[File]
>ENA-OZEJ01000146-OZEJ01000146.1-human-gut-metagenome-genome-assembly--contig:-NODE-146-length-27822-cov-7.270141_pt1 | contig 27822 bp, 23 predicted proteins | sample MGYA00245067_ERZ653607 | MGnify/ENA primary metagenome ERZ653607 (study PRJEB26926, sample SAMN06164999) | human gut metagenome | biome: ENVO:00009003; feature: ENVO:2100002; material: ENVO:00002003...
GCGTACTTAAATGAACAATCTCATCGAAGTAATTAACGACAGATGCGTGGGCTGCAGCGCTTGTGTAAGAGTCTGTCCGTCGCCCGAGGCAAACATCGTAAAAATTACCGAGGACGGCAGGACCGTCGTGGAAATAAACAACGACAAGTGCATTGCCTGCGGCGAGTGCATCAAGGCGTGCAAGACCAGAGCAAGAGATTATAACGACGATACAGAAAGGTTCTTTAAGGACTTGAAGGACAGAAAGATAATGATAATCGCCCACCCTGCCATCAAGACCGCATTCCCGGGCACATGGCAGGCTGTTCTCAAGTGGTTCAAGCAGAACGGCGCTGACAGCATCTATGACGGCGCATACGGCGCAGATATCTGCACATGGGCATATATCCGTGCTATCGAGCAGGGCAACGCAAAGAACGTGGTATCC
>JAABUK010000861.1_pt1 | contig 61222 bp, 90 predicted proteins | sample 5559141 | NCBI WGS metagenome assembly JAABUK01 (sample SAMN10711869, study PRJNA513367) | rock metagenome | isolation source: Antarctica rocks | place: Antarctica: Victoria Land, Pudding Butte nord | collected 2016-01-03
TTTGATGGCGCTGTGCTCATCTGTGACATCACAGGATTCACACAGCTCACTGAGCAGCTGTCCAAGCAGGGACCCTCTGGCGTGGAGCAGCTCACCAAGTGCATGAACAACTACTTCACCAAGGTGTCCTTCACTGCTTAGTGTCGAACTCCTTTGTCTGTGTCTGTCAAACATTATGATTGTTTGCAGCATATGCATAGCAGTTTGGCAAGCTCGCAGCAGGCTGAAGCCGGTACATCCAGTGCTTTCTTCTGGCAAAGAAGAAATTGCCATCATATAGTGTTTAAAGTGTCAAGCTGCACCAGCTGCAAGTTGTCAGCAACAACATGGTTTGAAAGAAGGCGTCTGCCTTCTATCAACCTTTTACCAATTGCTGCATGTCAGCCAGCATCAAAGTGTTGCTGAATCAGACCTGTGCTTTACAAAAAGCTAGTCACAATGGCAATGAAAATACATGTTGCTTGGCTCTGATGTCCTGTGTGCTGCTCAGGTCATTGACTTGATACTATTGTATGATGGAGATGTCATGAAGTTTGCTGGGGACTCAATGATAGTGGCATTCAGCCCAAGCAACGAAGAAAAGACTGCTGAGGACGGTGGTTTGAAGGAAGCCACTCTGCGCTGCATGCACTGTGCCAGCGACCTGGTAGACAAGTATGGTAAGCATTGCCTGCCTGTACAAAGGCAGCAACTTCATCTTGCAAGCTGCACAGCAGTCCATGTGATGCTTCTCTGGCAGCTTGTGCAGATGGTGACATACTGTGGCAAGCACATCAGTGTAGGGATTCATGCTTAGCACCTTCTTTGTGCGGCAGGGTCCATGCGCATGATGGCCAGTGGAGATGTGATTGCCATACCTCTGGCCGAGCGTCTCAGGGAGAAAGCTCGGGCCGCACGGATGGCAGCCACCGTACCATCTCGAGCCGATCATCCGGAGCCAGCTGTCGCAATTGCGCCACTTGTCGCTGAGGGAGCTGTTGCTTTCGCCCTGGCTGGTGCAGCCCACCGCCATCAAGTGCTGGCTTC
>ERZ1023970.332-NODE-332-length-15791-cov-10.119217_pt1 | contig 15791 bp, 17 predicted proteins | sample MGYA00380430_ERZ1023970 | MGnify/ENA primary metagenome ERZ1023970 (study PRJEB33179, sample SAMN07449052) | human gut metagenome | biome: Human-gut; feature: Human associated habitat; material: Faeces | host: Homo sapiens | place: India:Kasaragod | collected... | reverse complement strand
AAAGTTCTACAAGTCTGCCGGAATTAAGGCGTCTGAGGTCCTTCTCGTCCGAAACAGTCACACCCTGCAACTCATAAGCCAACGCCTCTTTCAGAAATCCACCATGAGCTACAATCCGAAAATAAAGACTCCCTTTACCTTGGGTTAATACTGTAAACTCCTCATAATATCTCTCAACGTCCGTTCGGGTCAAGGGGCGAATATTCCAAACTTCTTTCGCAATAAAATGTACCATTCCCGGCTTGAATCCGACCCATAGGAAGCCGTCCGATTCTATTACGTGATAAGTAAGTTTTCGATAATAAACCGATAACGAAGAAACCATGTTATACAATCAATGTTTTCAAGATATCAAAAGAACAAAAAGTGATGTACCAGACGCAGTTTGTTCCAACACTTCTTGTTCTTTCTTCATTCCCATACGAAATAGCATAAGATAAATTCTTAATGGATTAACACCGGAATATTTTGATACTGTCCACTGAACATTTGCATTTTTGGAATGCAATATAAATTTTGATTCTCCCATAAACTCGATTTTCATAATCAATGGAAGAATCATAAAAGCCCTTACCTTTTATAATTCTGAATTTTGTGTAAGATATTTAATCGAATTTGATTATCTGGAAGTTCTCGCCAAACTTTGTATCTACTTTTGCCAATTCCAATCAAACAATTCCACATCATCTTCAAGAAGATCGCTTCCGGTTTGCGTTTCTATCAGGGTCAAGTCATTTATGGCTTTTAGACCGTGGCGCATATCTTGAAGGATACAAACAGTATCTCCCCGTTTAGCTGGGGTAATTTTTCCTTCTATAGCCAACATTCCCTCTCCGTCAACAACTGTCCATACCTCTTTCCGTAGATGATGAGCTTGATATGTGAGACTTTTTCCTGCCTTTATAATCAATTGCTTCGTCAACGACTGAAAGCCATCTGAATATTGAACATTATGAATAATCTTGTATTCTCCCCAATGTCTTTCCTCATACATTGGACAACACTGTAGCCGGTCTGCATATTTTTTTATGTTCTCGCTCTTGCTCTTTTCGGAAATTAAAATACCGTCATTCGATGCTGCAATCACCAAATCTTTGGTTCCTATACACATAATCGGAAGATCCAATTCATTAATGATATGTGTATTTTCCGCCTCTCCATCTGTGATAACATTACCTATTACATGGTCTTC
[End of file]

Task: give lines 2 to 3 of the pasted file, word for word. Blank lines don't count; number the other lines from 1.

GCGTACTTAAATGAACAATCTCATCGAAGTAATTAACGACAGATGCGTGGGCTGCAGCGCTTGTGTAAGAGTCTGTCCGTCGCCCGAGGCAAACATCGTAAAAATTACCGAGGACGGCAGGACCGTCGTGGAAATAAACAACGACAAGTGCATTGCCTGCGGCGAGTGCATCAAGGCGTGCAAGACCAGAGCAAGAGATTATAACGACGATACAGAAAGGTTCTTTAAGGACTTGAAGGACAGAAAGATAATGATAATCGCCCACCCTGCCATCAAGACCGCATTCCCGGGCACATGGCAGGCTGTTCTCAAGTGGTTCAAGCAGAACGGCGCTGACAGCATCTATGACGGCGCATACGGCGCAGATATCTGCACATGGGCATATATCCGTGCTATCGAGCAGGGCAACGCAAAGAACGTGGTATCC
>JAABUK010000861.1_pt1 | contig 61222 bp, 90 predicted proteins | sample 5559141 | NCBI WGS metagenome assembly JAABUK01 (sample SAMN10711869, study PRJNA513367) | rock metagenome | isolation source: Antarctica rocks | place: Antarctica: Victoria Land, Pudding Butte nord | collected 2016-01-03